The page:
Apr 27, 2017

Dopamine dysregulation in the prefrontal cortex relates to cognitive deficits in the sub-chronic PCP-model for schizophrenia: A preliminary investigation

Journal of Psychopharmacology
Samantha L McLeanAndrew Mj Young

Abstract

Dopamine dysregulation in the prefrontal cortex (PFC) plays an important role in cognitive dysfunction in schizophrenia. Sub-chronic phencyclidine (scPCP) treatment produces cognitive impairments in rodents and is a thoroughly validated animal model for cognitive deficits in schizophrenia. The aim of our study was to investigate the role of PFC dopamine in scPCP-induced deficits in a cognitive task of relevance to the disorder, novel object recognition (NOR). Twelve adult female Lister Hooded rats received scPCP (2 mg/kg) or vehicle via the intraperitoneal route twice daily for 7 days, followed by 7 days washout. In vivo microdialysis was carried out prior to, during and following the NOR task. Vehicle rats successfully discriminated between novel and familiar objects and this was accompanied by a significant increase in dopamine in the PFC during the retention trial ( p < 0.01). scPCP produced a significant deficit in NOR ( p < 0.05 vs. control) and no PFC dopamine increase was observed. These data demonstrate an increase in dopamine during the retention trial in vehicle rats that was not observed in scPCP-treated rats accompanied by cognitive disruption in the scPCP group. This novel finding suggests a mechanism by which cogn...Continue Reading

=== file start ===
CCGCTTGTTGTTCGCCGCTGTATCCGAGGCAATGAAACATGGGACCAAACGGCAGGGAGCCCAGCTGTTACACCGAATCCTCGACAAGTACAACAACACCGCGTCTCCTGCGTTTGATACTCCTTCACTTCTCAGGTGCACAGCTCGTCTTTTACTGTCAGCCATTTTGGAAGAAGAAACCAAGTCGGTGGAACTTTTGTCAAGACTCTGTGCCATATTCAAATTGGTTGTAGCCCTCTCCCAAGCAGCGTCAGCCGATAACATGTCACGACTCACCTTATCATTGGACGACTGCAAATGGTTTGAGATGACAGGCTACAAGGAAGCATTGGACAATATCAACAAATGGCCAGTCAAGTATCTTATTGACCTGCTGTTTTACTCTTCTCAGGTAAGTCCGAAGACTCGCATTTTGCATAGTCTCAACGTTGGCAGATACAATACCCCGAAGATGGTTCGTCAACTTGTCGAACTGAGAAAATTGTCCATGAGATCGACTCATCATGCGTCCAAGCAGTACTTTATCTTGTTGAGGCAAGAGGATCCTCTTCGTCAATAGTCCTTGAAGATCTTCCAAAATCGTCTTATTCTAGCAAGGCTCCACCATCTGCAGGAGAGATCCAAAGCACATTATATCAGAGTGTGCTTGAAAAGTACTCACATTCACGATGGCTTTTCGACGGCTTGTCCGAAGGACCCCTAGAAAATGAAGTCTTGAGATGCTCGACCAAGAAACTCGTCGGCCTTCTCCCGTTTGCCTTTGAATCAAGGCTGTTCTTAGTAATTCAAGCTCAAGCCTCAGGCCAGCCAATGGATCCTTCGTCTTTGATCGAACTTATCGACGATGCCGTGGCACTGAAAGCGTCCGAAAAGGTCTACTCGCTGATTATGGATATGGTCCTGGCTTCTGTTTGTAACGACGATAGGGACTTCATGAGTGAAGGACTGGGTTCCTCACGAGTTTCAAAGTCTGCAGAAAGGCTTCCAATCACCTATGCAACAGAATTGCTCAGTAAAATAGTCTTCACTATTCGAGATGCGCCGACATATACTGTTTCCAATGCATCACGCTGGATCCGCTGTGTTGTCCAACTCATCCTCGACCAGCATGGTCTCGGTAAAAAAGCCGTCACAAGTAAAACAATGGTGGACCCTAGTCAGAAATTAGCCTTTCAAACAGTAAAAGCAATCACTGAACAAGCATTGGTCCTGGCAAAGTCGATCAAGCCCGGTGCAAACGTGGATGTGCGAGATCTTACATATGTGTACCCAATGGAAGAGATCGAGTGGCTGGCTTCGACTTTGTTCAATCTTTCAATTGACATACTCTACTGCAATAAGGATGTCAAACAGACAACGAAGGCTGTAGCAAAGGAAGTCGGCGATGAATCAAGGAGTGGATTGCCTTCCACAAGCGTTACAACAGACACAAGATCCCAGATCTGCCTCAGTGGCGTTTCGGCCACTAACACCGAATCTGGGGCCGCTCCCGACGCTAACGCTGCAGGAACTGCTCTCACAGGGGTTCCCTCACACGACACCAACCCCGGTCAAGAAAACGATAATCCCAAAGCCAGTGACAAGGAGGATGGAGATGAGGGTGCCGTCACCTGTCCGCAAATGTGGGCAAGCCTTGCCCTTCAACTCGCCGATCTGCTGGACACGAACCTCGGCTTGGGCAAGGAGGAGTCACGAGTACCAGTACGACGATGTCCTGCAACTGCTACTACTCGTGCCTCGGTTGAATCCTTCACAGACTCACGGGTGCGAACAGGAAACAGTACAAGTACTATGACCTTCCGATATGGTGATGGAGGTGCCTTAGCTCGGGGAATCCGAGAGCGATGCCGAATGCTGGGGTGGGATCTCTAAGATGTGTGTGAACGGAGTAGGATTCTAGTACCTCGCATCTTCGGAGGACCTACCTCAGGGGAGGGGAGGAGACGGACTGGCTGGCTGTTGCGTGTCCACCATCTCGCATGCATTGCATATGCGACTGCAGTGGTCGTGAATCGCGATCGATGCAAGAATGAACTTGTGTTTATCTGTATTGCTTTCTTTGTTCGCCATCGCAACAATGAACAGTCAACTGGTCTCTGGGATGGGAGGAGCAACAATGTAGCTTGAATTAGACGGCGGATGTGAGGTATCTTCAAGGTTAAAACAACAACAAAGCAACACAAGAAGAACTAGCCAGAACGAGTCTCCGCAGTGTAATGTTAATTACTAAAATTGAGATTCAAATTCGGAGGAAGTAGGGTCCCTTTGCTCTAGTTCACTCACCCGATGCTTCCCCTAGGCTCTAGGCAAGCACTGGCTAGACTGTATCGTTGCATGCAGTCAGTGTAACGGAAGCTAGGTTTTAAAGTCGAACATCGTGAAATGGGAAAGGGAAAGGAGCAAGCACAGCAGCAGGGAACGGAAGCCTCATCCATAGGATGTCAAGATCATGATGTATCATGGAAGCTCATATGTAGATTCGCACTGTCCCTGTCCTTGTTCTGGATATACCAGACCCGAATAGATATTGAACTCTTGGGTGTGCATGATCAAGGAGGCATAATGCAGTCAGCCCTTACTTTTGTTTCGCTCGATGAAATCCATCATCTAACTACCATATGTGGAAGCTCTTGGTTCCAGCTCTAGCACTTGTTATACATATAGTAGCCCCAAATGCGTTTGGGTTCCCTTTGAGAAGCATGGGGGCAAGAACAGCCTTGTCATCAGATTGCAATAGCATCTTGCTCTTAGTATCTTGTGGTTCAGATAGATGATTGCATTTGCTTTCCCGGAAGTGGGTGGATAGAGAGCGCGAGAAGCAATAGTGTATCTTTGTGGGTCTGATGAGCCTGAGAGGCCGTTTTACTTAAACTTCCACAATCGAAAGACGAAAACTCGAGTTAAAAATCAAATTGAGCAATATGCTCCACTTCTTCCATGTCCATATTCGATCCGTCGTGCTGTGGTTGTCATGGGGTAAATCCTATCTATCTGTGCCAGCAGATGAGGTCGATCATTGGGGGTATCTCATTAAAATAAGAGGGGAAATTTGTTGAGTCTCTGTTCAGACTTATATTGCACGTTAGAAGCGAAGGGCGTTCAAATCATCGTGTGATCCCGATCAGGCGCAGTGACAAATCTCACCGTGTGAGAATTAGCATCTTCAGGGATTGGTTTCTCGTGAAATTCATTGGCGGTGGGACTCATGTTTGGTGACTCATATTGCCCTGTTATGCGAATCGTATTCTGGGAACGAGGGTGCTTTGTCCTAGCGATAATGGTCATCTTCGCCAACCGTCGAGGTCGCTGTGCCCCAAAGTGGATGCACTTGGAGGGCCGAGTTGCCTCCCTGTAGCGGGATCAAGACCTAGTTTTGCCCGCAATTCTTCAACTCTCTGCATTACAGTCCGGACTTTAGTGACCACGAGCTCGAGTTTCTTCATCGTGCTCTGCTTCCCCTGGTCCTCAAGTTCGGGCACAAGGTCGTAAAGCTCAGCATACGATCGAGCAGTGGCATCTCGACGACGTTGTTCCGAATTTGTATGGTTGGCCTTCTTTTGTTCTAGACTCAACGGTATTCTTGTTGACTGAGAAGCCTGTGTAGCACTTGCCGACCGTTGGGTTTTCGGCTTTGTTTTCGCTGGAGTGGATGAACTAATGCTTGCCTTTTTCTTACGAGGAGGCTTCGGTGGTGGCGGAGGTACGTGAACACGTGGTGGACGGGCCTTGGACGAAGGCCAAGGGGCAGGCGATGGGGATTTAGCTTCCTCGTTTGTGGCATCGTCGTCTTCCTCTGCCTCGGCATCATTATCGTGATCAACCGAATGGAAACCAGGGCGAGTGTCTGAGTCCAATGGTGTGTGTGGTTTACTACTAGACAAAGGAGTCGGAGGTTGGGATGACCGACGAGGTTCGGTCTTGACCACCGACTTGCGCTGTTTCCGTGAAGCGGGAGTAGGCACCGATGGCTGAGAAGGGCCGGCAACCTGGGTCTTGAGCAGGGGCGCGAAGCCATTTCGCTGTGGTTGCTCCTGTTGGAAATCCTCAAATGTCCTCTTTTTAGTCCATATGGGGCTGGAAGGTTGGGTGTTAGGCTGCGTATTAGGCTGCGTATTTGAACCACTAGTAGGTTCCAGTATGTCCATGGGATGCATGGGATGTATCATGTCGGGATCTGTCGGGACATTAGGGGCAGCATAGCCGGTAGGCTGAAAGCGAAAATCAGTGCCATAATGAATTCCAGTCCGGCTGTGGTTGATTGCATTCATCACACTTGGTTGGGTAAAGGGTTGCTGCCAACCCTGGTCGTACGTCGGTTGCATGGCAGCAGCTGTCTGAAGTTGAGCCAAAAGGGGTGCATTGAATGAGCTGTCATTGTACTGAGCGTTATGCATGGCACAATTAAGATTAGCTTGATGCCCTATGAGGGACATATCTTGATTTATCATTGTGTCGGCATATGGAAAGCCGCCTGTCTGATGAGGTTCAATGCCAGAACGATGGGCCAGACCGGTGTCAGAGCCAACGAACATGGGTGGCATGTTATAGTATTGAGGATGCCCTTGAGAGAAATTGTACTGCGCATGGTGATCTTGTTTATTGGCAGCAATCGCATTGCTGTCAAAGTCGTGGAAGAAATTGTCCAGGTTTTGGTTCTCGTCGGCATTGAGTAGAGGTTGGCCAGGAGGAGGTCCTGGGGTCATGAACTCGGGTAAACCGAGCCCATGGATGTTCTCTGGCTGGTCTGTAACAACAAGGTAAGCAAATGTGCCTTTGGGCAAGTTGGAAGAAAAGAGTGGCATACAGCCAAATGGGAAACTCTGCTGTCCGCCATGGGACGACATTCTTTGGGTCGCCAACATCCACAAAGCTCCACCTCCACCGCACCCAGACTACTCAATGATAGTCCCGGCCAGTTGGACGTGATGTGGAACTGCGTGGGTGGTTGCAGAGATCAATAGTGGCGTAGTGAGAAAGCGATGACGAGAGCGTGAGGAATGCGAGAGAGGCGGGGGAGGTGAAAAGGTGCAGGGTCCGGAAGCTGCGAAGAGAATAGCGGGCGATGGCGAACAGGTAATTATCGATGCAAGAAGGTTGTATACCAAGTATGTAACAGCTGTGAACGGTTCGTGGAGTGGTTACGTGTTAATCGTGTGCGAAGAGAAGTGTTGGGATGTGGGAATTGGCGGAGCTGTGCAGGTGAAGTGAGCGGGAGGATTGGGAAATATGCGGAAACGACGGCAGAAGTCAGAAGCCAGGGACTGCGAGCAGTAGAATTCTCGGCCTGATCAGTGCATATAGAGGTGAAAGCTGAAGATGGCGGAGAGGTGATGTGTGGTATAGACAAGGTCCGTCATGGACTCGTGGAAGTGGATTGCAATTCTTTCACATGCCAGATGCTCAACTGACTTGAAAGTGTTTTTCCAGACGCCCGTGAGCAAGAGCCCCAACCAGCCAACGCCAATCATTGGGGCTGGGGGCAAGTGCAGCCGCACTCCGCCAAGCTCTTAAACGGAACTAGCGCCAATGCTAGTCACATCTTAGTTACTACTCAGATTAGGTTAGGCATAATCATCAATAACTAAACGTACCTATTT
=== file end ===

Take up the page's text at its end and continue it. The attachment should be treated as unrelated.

Mentioned in this Paper

Study
In Vivo
Behavior, Animal
Prefrontal Cortex
Schizophrenia
Phencyclidine Hydrobromide
Chemically Induced
Familiarity
Dopamine Measurement
Cognition Disorders

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